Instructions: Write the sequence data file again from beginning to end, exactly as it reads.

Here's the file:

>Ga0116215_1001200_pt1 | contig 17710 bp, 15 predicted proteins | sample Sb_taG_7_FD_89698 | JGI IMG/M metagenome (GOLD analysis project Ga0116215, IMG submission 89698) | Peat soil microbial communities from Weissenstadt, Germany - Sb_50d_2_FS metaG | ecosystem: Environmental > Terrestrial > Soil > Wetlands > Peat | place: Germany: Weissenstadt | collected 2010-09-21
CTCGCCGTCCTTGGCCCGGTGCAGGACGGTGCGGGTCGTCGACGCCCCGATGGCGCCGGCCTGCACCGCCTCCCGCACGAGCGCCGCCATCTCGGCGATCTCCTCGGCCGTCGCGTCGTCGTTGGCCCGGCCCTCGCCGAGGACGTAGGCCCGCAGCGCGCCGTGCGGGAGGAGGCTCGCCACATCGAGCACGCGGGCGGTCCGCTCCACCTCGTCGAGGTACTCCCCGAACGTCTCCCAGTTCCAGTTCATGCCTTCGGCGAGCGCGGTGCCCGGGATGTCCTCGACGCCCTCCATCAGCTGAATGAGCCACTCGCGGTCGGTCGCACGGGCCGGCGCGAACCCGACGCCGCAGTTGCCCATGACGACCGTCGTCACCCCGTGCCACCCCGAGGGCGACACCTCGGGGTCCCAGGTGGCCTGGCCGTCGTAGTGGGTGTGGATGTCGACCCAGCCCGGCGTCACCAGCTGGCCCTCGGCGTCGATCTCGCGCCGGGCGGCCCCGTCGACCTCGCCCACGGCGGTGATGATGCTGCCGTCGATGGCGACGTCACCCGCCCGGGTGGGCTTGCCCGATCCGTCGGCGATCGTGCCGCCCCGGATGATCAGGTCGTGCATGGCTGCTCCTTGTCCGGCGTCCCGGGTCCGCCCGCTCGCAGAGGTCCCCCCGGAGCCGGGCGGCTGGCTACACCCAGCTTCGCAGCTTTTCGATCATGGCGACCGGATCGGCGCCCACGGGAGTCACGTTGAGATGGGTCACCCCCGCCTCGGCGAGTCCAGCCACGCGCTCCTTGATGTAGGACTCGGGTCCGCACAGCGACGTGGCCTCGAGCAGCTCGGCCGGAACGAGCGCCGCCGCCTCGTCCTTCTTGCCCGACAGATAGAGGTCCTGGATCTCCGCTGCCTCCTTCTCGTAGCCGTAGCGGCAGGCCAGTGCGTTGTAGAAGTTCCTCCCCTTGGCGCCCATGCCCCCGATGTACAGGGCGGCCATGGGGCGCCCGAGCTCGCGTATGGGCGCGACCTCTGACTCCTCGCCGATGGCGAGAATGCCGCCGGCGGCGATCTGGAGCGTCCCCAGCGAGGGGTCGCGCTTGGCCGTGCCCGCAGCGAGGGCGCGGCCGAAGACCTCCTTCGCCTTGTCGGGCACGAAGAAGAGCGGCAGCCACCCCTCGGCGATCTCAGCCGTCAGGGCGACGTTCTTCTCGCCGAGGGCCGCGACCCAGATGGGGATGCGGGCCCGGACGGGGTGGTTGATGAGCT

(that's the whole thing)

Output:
>Ga0116215_1001200_pt1 | contig 17710 bp, 15 predicted proteins | sample Sb_taG_7_FD_89698 | JGI IMG/M metagenome (GOLD analysis project Ga0116215, IMG submission 89698) | Peat soil microbial communities from Weissenstadt, Germany - Sb_50d_2_FS metaG | ecosystem: Environmental > Terrestrial > Soil > Wetlands > Peat | place: Germany: Weissenstadt | collected 2010-09-21
CTCGCCGTCCTTGGCCCGGTGCAGGACGGTGCGGGTCGTCGACGCCCCGATGGCGCCGGCCTGCACCGCCTCCCGCACGAGCGCCGCCATCTCGGCGATCTCCTCGGCCGTCGCGTCGTCGTTGGCCCGGCCCTCGCCGAGGACGTAGGCCCGCAGCGCGCCGTGCGGGAGGAGGCTCGCCACATCGAGCACGCGGGCGGTCCGCTCCACCTCGTCGAGGTACTCCCCGAACGTCTCCCAGTTCCAGTTCATGCCTTCGGCGAGCGCGGTGCCCGGGATGTCCTCGACGCCCTCCATCAGCTGAATGAGCCACTCGCGGTCGGTCGCACGGGCCGGCGCGAACCCGACGCCGCAGTTGCCCATGACGACCGTCGTCACCCCGTGCCACCCCGAGGGCGACACCTCGGGGTCCCAGGTGGCCTGGCCGTCGTAGTGGGTGTGGATGTCGACCCAGCCCGGCGTCACCAGCTGGCCCTCGGCGTCGATCTCGCGCCGGGCGGCCCCGTCGACCTCGCCCACGGCGGTGATGATGCTGCCGTCGATGGCGACGTCACCCGCCCGGGTGGGCTTGCCCGATCCGTCGGCGATCGTGCCGCCCCGGATGATCAGGTCGTGCATGGCTGCTCCTTGTCCGGCGTCCCGGGTCCGCCCGCTCGCAGAGGTCCCCCCGGAGCCGGGCGGCTGGCTACACCCAGCTTCGCAGCTTTTCGATCATGGCGACCGGATCGGCGCCCACGGGAGTCACGTTGAGATGGGTCACCCCCGCCTCGGCGAGTCCAGCCACGCGCTCCTTGATGTAGGACTCGGGTCCGCACAGCGACGTGGCCTCGAGCAGCTCGGCCGGAACGAGCGCCGCCGCCTCGTCCTTCTTGCCCGACAGATAGAGGTCCTGGATCTCCGCTGCCTCCTTCTCGTAGCCGTAGCGGCAGGCCAGTGCGTTGTAGAAGTTCCTCCCCTTGGCGCCCATGCCCCCGATGTACAGGGCGGCCATGGGGCGCCCGAGCTCGCGTATGGGCGCGACCTCTGACTCCTCGCCGATGGCGAGAATGCCGCCGGCGGCGATCTGGAGCGTCCCCAGCGAGGGGTCGCGCTTGGCCGTGCCCGCAGCGAGGGCGCGGCCGAAGACCTCCTTCGCCTTGTCGGGCACGAAGAAGAGCGGCAGCCACCCCTCGGCGATCTCAGCCGTCAGGGCGACGTTCTTCTCGCCGAGGGCCGCGACCCAGATGGGGATGCGGGCCCGGACGGGGTGGTTGATGAGCT